Friday, September 19, 2014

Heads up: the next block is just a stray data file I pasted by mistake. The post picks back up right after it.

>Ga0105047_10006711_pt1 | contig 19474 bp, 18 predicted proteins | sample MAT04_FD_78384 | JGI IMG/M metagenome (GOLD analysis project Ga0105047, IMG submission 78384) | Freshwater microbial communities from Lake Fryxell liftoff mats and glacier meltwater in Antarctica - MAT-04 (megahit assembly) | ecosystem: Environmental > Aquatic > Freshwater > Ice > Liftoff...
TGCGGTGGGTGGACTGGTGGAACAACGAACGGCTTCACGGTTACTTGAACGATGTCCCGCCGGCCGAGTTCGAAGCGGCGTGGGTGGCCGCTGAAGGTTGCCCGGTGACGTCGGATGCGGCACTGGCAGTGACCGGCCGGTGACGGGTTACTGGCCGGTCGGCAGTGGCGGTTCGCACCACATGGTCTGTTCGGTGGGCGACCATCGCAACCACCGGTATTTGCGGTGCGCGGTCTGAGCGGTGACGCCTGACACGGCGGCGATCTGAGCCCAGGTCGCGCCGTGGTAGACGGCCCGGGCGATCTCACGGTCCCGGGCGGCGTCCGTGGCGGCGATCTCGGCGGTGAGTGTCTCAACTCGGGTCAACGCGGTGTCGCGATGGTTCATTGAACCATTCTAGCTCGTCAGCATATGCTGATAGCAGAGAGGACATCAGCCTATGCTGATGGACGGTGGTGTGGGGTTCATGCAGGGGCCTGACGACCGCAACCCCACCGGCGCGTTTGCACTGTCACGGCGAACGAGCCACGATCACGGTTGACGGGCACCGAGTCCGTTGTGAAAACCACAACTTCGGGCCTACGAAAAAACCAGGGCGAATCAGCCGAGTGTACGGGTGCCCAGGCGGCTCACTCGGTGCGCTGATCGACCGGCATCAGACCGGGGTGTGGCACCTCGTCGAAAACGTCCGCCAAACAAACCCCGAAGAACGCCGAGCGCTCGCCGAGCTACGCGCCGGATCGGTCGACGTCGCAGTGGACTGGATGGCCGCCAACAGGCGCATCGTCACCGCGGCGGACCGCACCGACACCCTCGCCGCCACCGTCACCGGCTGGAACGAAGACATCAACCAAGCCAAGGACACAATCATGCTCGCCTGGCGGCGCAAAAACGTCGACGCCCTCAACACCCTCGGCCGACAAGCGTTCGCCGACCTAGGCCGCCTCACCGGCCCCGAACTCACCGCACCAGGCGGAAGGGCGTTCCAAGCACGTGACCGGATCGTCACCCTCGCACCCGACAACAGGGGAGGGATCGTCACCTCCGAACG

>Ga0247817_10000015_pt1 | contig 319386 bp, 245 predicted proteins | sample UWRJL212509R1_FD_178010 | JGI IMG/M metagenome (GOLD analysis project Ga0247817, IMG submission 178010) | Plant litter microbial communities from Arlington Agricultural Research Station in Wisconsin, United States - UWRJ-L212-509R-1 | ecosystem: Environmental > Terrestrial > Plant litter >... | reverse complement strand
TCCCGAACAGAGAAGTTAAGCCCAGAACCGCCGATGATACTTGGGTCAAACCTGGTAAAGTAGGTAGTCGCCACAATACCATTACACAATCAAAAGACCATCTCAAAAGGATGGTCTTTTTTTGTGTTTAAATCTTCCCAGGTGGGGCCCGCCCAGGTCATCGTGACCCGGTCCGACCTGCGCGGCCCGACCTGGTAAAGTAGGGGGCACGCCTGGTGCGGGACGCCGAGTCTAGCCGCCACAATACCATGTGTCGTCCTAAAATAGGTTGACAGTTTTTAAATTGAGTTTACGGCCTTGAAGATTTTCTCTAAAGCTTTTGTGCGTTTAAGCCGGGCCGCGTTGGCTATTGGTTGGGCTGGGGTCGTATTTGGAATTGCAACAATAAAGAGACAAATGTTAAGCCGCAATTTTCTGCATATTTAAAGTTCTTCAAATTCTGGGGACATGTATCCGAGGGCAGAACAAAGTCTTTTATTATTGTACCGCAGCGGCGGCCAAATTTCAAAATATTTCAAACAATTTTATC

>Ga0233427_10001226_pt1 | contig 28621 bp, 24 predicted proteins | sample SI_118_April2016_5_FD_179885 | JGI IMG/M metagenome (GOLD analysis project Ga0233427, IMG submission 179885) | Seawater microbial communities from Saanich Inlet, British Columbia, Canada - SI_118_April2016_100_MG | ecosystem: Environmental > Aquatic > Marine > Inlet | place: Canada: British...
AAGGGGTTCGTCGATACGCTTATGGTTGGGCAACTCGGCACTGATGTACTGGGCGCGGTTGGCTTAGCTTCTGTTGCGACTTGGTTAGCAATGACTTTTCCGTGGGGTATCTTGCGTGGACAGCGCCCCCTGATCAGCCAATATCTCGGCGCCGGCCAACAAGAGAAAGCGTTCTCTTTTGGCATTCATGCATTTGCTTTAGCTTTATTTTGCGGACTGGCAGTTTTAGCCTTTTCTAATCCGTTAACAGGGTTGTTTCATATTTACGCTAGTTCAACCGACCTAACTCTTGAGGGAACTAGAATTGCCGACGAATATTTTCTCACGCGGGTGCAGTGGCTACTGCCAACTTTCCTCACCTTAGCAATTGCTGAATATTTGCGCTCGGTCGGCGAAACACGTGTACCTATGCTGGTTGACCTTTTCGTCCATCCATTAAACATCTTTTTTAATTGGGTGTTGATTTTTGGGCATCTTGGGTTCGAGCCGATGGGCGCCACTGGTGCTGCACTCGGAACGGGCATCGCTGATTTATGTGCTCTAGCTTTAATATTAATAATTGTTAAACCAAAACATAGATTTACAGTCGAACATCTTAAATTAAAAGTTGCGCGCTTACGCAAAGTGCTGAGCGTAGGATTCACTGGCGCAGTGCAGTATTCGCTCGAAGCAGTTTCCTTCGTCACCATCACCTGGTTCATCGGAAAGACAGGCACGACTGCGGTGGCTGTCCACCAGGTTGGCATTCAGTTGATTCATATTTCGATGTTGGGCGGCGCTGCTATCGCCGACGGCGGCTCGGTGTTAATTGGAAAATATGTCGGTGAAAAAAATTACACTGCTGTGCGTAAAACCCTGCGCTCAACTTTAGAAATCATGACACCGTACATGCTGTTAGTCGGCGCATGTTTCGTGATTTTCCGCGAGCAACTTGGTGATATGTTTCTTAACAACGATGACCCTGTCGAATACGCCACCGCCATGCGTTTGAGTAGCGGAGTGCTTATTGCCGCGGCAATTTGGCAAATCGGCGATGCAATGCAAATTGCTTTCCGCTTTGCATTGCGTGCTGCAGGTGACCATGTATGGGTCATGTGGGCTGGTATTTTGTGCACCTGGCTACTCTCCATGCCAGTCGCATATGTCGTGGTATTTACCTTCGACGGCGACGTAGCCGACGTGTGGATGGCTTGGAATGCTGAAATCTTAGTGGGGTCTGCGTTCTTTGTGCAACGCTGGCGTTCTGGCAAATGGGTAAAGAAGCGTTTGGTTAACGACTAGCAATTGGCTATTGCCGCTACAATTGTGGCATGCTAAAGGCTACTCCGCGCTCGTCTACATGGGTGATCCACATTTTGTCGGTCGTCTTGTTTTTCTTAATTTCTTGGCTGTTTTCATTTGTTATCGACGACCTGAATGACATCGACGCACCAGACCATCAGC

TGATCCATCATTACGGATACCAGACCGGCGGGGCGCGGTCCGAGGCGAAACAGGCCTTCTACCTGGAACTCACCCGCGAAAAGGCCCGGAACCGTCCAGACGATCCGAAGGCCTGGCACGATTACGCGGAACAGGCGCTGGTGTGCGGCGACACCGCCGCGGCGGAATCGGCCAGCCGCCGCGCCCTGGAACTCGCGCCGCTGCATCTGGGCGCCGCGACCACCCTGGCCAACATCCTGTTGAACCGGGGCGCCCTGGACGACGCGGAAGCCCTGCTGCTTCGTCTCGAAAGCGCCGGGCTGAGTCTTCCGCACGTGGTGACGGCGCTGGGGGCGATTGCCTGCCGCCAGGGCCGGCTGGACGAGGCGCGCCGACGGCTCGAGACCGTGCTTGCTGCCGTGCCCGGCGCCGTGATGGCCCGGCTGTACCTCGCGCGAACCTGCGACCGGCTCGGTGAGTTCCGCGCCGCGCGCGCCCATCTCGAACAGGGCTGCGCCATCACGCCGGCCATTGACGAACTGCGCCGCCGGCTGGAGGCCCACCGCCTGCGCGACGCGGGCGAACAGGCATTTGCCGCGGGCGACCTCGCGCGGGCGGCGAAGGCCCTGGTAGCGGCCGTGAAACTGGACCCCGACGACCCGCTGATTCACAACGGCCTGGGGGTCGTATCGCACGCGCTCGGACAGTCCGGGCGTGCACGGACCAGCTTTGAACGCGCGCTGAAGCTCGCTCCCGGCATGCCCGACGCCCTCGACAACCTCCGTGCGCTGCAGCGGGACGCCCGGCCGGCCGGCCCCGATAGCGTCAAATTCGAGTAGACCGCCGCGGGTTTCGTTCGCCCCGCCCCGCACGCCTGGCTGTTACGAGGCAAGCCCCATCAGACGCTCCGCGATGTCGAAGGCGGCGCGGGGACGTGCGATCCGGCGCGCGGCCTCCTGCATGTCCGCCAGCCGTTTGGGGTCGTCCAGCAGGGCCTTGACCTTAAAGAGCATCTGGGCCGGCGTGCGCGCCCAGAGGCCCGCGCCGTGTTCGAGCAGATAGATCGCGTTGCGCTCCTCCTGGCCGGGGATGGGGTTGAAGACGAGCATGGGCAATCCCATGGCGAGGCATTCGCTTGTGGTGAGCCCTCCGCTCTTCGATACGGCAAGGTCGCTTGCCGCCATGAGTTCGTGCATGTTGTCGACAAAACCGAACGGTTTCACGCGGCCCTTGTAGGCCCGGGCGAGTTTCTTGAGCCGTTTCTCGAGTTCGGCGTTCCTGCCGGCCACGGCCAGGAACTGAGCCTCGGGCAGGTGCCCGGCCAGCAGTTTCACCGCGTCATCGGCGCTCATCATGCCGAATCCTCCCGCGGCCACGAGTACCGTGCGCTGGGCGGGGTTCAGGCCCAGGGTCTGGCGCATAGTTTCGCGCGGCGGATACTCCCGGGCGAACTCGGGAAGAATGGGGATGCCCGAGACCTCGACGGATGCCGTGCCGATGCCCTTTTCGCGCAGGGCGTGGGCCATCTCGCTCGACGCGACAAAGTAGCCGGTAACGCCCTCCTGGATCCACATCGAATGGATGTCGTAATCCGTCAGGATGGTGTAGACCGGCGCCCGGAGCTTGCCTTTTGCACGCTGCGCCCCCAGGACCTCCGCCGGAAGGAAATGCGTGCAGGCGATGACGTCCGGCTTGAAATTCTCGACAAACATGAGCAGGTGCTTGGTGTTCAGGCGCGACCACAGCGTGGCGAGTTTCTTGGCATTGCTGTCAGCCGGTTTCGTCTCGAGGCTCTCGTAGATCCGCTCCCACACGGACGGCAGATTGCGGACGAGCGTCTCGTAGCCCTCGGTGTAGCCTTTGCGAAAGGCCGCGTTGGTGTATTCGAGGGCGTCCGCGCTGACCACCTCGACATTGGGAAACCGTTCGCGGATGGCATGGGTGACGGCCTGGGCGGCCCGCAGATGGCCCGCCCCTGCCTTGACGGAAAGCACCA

Esther and daughter Barbara were the owners and operators of a bookstore in Chicago's Old Town, a famous establishment complete with reading lounge, coffee shoppe, and a performing area for poets and singing acoustic guitarists. I was working there as a floorwalker whose main responsibility was to keep an eagle eye out for such things as shoplifting, tearing favorite poems out of anthologies, and leafing through art books with one hand while holding a pepperoni pizza with the other. (I must confess that I did occasionally let a young lady slip a volume of poetry--only poetry--into her purse or under her blouse; but that is another, complicated, story. Mea culpa.) The differences between my two bosses, for whom I was often working on projects essentially incompatible with each other, had me constantly in an emotional wringer. I was often on the verge of quitting, but my chronic difficulty in finding work, and my fantasizing about Barbara kept me there. The daughter was a lovely, sensitive, soft-spoken dream. The mother was a nightmare, a homely, vulgar, loud-mouthed shrew, obviously deeply jealous of her daughter, without whom the business would not have survived. I noticed that any time she saw me and her daughter together for more than a minute or so, she would shriek at "Steve-hen" with some kind of command. In the back room, where the inventory was kept, there was also, besides the restrooms, a dressing room for the women to change in, and a nook with a large couch for napping. Well, one day I was back there, unpackaging the latest shipment of books. I was unaware of Esther's presence until, from behind the curtain, I heard her call me. At first I didn't recognize her voice. Rather than its usual harsh tone, there was a softness to what sounded more like "Steve-hon" than her customary epithet. I entered the generally forbidden area and saw her apparently struggling with the zipper on the back of her dress. She said, in a strangely husky voice, "Would you mind...?" I could tell from the pressure she put on my hand when I touched the zipper tab that she wanted my hand to go down, not up.But, up it went, and, when she was fully zipped, I made some kind of forgotten, silly comment, like, "That's it." I just wanted out of there. Exit. A few minutes later, while I was busy playing vigilante, she screamed out, in front of her daughter and dozens of patrons, "Steve-hen, I want you to clean out the godamned toilets." I was again jobless!

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